"He's not going to win them all," Ogilvy said. "He's pretty special, but he's not unbeatable."
But it all starts with Woods, going for his third straight victory and second straight major title against a fresh face. Donald won his second PGA Tour event in February at the Honda Classic, but has struggled in the Grand Slam events.
"It's going to be a little different. I haven't really contended in a major before," said Donald, who stayed in Chicago after going to Northwestern, where he won the NCAA title in 1999. "This will be a little bit different pressure."
Woods will try to become the first player in the 90-year history of the PGA Championship to win twice on the same course, having captured the Wanamaker Trophy in 1999 by hanging on against Garcia.
This round was full throttle.
Woods and Donald watched the early round on television and saw plenty of birdies, knowing what they had to do.
"It looked like it could be had out there," Woods said. "I felt like I had to go get it."
What might have been great rounds at other majors were just ordinary at soft, vulnerable Medinah.
Masters champion Phil Mickelson cured flaws in his swing and fired at the pins, leaving himself tap-in birdies that carried him into a brief share of the lead through nine holes. But his putter let him down, a flop shot on the 18th didn't reach the green and he had to settle for a 68, leaving him six shots behind.
"It will take a 7- or 8-under-par round to have a chance," he said.
Weir still had a hard time believing he could shoot 65 in a major and pick up only one shot against the leaders. Even more unnerving is chasing Woods, although he's eager for another chance.
"I know everybody's expectations are that he's going to go out and win the championship, because he's done it so many times from the front," Weir said. "But there's always time to stop the streak, so hopefully, I can do it."
The scoring was no surprise.
The air was thick with humidity and heavy clouds hung over Medinah after rain pounded the course overnight. Greens that already were soft and spongy became like Velcro and allowed players to take dead aim at the flag.
"The PGA of America can't control Mother Nature," Weir said. "What can you do? It is what it is. You've got to make some birdies."
Did they ever. Medinah came alive with cheers that resounded from all corners, a far different atmosphere from the groans often heard at a U.S. Open. The pace was so hectic that 10 players were tied for the lead at one point.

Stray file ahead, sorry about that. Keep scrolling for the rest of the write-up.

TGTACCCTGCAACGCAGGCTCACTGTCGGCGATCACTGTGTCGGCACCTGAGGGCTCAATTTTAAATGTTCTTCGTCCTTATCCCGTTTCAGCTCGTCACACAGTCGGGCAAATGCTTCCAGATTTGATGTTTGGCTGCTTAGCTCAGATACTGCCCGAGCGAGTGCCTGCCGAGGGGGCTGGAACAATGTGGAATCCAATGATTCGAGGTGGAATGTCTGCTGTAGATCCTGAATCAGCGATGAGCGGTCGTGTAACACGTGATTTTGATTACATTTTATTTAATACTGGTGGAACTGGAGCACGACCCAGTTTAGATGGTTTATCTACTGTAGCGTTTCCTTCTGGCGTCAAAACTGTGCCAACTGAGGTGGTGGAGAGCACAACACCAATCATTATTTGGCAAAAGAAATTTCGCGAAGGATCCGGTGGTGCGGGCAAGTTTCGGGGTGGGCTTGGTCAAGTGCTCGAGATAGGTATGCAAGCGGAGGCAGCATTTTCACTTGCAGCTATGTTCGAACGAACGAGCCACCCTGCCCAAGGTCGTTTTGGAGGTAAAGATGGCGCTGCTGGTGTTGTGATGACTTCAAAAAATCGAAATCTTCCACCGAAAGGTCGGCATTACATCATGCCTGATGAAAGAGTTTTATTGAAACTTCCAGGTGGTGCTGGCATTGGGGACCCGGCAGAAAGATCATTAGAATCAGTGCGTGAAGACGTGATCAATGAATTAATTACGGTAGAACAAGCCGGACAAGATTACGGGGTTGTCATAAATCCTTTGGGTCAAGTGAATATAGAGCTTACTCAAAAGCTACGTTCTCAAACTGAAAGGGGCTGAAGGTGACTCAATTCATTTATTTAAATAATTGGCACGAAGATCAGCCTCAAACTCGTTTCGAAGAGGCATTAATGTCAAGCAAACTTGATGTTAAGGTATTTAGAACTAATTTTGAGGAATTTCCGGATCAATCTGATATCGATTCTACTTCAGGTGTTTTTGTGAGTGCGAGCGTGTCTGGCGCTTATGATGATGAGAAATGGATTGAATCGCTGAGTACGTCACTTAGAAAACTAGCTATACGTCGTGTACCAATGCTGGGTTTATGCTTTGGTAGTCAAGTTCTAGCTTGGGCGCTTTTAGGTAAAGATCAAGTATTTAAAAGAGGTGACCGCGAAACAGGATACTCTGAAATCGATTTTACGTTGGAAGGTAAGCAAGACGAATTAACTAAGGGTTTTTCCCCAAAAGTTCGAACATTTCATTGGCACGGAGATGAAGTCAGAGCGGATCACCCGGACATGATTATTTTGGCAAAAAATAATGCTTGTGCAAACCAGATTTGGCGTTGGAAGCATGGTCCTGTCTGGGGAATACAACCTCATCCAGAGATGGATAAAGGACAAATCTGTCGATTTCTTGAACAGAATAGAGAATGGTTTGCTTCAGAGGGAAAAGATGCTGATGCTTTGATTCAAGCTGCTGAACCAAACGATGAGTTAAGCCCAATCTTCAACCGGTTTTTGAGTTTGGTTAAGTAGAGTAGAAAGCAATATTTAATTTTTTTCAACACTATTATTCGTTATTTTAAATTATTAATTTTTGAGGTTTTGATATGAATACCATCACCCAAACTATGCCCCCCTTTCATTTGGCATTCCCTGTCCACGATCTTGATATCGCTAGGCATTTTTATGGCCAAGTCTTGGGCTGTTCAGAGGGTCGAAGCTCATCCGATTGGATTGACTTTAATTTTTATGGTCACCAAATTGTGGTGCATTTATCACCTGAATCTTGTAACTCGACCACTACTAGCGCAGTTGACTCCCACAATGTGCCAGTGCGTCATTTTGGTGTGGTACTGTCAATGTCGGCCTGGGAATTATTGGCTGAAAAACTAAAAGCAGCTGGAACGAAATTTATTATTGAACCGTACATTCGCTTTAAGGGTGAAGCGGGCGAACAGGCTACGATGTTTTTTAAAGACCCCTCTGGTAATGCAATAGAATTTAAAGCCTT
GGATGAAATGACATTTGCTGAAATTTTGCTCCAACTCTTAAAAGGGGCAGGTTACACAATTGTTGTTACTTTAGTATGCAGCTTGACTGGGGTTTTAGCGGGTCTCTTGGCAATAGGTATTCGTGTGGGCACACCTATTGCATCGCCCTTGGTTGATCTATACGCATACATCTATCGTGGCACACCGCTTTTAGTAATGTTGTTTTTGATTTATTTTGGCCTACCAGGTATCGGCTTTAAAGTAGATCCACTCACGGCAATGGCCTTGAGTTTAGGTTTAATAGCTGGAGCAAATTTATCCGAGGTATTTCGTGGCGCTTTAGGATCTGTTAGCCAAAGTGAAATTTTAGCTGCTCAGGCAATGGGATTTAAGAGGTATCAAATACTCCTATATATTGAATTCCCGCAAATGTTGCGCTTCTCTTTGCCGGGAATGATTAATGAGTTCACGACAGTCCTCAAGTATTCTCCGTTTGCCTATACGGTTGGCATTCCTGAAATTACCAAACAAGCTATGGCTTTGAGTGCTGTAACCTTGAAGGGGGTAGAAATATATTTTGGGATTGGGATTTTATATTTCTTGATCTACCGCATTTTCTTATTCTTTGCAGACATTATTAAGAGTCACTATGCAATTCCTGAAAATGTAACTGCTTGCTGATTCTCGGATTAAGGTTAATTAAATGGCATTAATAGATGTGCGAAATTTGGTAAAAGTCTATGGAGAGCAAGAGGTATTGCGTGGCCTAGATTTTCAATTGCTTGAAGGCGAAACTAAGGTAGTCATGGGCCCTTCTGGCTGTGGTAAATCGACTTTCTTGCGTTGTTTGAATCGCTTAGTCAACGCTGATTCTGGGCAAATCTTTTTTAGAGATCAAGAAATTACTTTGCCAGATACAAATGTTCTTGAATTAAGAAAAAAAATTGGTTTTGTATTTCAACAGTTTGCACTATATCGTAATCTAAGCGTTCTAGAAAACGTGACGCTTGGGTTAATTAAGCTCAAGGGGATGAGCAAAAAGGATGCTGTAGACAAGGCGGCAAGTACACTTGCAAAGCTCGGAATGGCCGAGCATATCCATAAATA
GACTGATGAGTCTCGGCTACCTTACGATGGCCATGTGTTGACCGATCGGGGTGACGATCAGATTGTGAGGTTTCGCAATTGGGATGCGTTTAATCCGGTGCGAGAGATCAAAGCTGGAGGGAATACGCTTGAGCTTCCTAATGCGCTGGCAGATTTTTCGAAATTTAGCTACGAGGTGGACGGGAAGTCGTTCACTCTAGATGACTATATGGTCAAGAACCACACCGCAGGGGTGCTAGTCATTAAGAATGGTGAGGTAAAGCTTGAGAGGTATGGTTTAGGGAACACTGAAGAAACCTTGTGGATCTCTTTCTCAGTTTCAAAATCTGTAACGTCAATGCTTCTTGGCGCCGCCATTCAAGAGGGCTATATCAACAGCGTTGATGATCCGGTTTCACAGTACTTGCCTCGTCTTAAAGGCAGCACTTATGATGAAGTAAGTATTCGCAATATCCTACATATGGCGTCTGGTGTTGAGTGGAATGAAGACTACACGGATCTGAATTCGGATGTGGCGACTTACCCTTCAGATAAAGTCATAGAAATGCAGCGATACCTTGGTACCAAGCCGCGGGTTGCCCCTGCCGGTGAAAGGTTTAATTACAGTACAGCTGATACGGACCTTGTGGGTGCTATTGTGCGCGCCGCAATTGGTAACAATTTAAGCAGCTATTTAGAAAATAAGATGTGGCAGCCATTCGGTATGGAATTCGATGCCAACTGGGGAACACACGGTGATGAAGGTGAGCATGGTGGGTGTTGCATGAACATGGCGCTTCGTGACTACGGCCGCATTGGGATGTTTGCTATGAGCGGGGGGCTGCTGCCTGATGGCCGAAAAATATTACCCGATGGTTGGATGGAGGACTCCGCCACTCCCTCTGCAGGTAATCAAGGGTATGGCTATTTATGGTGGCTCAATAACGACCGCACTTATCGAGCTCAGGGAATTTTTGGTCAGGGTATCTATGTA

But for all the birdies, perhaps the most important putt of the day was for par.
Woods started his round by spraying a 3-wood deep in the trees on the right, and his punch shot clipped branches before settling into thick rough well short of the green. All he could do was pound a wedge 35 feet by the hole.
After studying the line halfway between the ball and his hole, his par putt dropped on the final turn and Woods slammed his fist. He followed that with a tee shot that never left the flag as it sailed over Lake Kadijah and settled 7 feet away for birdie.
"I was off and running," Woods said.
With so much drama, about the only aspect to this tournament that turned into a dud was the race for the Ryder Cup team.
Davis Love III was one shot out of the lead, needing eighth place at Medinah to earn a spot on his seventh straight team, and he sure proved himself early. With U.S. captain Tom Lehman watching from across the second green, Love holed a bunker shot for an early share of the lead. He holed another bunker shot for birdie at the fifth to reach 9 under.
But that was as good as it got. Love made too many bogeys, not nearly enough birdies, shot 73 and was in a tie for 18th.
Other Ryder Cup hopefuls also languished.
Stewart Cink shot 73 and Lucas Glover shot 77 to fall out of contention. Barring a big charge from Tim Herron on Sunday, there probably won't be a change in the standings, giving the American team four Ryder Cup rookies.